I have been asked this question many times. I’m going to let Mick Morrisey (from the yahoo VAS support group) answer this question:
“The short answer is “yes,” but it’s not nearly as much of a threat to them as it is to cats and ferrets.
Several years ago Dr. Kevin Hahn, an oncologist who used to participate in [the yahoo VAS support group] cited a couple of papers in the veterinary literature that he said provided the “smoking gun” for proof of VAS in dogs.
Vaccination Sarcomas in Dogs
It appears that VAS in dogs is real but very rare.
Yeah, I know, some sources still say it’s “rare” in cats, too! But I think it must really be rare in dogs.
Consider this: there are almost as many pet dogs in the US as pet cats, and there are actually more dog owners than cat owners. Studies have shown that dog owners, on average, give their pets twice as much veterinary care as cat owners. With that in mind, consider that feline VAS has been known for over twenty years and has featured prominently in the veterinary literature for almost all of that time. There’s been a tremendous amount of research, largely funded by the vaccine manufacturers; there’s been a highly publicized VAS Task Force, and at least one company (Merial) has spent untold amounts of money to develop a VAS-safer vaccine (PureVax.) There is a Feline VAS Support Group and if you Google Vaccine Associated Sarcoma you will get a page after page after page of hits for websites about VAS, VAS research, and individual people’s sites about their VAS cats.
Now consider how much you’ve read or heard about VAS in dogs – almost nothing. There’s been very little in the literature, almost no awareness in the veterinary community, and hardly anybody has read or heard about a case of canine VAS. Surely if dogs were getting VAS in any numbers we’d see all the same responses in the veterinary community, in the pharma industry, and among the dog-owning public that the discovery of feline VAS produced. And since dogs are the larget commercial market, I’m quite sure that we’d have seen something like PureVax for dogs many years ago. But we don’t see any of that stuff happening about canine VAS.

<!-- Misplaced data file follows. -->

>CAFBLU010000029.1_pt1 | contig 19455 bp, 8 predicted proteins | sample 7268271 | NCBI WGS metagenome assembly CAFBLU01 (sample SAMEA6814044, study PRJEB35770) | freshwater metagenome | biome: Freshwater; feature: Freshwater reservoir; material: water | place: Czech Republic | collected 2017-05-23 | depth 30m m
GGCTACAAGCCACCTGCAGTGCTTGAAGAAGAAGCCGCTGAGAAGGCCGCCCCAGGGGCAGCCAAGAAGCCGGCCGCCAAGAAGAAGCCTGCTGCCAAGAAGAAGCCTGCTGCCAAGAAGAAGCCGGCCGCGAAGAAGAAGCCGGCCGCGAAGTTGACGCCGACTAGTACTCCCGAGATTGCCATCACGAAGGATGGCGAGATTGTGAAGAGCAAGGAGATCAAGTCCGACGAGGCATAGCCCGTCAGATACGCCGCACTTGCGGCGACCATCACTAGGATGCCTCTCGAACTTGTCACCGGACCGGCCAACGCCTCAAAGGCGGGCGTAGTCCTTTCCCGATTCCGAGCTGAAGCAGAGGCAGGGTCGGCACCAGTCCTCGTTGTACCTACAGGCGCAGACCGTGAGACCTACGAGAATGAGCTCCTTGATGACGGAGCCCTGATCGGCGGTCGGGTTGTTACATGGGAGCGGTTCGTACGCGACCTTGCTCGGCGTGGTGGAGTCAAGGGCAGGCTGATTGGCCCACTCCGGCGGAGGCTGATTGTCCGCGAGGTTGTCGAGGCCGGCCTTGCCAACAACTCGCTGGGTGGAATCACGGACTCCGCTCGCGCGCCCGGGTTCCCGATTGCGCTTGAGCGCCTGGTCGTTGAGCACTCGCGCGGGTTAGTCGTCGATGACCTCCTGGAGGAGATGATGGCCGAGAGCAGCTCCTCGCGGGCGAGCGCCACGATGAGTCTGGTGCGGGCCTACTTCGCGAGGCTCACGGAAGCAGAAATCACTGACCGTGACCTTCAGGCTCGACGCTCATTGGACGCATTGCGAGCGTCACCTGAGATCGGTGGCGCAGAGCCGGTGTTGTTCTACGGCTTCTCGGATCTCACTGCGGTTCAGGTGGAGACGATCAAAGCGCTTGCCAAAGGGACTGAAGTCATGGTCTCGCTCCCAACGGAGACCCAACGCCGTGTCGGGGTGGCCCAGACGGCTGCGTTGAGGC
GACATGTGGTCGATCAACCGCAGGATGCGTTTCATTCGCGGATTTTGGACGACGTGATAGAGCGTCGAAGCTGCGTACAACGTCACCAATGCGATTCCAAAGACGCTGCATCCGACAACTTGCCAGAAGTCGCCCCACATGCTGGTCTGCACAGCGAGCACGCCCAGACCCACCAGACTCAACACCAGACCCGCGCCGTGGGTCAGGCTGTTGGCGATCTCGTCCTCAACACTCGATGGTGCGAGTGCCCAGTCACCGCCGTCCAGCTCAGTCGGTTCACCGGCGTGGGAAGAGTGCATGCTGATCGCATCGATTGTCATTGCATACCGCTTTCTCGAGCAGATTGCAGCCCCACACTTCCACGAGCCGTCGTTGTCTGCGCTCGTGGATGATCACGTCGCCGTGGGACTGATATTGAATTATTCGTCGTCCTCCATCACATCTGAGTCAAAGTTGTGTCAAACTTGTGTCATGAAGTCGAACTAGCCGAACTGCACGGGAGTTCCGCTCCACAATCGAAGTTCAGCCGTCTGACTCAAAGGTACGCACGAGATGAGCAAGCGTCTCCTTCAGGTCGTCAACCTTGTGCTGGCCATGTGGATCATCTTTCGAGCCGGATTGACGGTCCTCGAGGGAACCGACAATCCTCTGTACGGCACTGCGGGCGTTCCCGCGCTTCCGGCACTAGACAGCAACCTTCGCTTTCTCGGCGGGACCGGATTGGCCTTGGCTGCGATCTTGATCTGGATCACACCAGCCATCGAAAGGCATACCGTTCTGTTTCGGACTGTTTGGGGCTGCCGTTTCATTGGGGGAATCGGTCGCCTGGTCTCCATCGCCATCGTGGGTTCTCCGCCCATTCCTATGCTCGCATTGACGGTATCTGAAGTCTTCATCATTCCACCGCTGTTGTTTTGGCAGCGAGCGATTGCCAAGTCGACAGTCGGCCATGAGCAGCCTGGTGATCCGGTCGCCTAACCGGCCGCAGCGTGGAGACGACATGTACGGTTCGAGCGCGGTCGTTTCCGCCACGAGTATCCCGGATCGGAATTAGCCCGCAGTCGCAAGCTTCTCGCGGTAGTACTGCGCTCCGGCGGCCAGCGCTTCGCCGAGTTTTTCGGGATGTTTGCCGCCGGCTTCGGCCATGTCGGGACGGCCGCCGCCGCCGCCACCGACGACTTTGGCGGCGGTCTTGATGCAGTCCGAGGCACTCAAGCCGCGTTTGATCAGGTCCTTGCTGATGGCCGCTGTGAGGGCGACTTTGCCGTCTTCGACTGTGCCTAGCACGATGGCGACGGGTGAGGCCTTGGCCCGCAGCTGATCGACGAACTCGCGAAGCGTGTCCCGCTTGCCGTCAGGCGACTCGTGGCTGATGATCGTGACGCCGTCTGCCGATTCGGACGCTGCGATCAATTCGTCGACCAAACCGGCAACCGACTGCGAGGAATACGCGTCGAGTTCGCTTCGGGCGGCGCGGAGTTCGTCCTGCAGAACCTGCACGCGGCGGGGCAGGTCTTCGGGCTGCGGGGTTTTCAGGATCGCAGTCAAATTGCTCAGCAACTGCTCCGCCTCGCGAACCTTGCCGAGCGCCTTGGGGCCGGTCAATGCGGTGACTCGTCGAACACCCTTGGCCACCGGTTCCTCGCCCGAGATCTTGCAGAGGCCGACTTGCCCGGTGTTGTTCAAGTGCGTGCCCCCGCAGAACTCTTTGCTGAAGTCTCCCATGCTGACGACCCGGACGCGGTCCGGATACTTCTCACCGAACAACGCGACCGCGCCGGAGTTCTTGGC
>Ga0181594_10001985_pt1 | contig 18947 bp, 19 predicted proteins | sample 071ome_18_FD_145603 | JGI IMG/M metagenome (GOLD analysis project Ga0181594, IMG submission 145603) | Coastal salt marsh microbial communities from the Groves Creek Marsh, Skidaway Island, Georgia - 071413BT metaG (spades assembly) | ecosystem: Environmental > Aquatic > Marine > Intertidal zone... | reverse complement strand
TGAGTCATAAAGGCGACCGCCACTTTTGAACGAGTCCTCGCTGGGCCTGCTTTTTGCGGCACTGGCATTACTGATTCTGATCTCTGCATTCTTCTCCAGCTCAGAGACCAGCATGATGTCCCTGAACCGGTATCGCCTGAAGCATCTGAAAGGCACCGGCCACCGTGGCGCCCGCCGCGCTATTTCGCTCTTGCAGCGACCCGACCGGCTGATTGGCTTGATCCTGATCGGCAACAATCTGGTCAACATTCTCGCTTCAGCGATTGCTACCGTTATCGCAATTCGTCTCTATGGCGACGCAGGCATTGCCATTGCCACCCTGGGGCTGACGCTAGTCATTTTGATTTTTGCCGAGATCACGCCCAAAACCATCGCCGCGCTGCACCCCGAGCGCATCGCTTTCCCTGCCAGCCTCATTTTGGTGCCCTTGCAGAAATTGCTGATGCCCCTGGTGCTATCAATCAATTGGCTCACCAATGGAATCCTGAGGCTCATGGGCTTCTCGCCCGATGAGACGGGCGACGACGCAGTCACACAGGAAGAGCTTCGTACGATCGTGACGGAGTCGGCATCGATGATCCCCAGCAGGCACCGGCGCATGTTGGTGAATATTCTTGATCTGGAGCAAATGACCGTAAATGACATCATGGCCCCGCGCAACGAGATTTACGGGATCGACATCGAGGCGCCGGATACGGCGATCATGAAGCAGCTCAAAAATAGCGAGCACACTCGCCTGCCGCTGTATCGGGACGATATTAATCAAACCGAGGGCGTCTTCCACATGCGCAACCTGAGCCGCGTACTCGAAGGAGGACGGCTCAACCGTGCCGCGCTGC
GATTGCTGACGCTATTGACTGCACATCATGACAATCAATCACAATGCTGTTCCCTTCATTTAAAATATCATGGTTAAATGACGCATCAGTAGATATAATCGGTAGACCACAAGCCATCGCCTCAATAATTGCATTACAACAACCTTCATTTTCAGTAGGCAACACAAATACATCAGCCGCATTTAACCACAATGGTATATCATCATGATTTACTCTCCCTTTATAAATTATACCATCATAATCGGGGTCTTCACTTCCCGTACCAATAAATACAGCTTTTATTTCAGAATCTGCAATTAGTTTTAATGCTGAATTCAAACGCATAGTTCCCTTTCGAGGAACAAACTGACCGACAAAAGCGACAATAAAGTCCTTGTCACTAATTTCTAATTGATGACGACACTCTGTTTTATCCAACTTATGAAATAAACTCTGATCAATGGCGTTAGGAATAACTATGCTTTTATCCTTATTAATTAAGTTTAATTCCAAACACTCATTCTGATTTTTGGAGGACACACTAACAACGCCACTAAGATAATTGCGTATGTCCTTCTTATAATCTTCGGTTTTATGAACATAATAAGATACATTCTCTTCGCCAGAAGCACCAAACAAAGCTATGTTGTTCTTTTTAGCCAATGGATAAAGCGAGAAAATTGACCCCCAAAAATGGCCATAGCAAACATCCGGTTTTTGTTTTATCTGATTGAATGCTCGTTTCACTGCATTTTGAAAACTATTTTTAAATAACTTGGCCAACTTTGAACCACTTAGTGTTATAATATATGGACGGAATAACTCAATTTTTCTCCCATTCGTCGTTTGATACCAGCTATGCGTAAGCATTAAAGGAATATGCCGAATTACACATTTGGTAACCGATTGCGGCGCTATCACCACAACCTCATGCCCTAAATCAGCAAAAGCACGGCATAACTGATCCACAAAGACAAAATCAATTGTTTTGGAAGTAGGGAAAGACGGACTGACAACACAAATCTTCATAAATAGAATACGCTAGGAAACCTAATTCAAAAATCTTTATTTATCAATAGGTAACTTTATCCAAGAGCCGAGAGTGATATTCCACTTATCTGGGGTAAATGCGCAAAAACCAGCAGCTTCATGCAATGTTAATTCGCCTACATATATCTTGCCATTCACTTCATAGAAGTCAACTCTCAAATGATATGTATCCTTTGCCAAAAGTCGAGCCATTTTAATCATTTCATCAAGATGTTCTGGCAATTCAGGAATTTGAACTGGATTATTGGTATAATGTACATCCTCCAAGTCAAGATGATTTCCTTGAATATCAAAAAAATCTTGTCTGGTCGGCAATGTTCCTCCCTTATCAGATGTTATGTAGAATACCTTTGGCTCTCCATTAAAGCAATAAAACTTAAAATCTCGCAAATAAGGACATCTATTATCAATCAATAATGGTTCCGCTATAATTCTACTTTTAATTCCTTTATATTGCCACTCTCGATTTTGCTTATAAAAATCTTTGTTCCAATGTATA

So I believe that canine VAS must be really rare.
If I had a dog I would determine a vaccination program based on limiting vaccines to those that provide protection against serious diseases that pose a real threat to the pooch but that would minimize the number and frequency of vaccinations, just as I do for my cats. I would do that not just because of the apparently minor threat of canine VAS, but because of the much more serious threat of autoimmune hemolytic anemia. That’s a nasty and usually fatal reaction that some dogs have to vaccinations, where they become severely allergic to their own blood. And I would take the same approach with any pet of any species, because vaccination is a complex medical procedure that could have all sorts of side effects that we’ve never even heard of yet.”
Here are the the rule of threes by Dr. Dennis Macy as to when to remove a suspicious lump:
3) = if the lump is still there three months later regardless of biopsy results, REMOVE it. He said lumpectomy is fine for those (e.g., not radical removal).
2) = if the lump is EVER 2cm or larger in any dimension (width, length, height), at any time, REMOVE it.
1) = If the lump is GROWING AT ALL after one month, remove it.
Hope this helps! A big thanks to Mick for letting me repost his comments!
Check out Chicken on Facebook and be sure to “like” her page!
Chicken the Cat on Facebook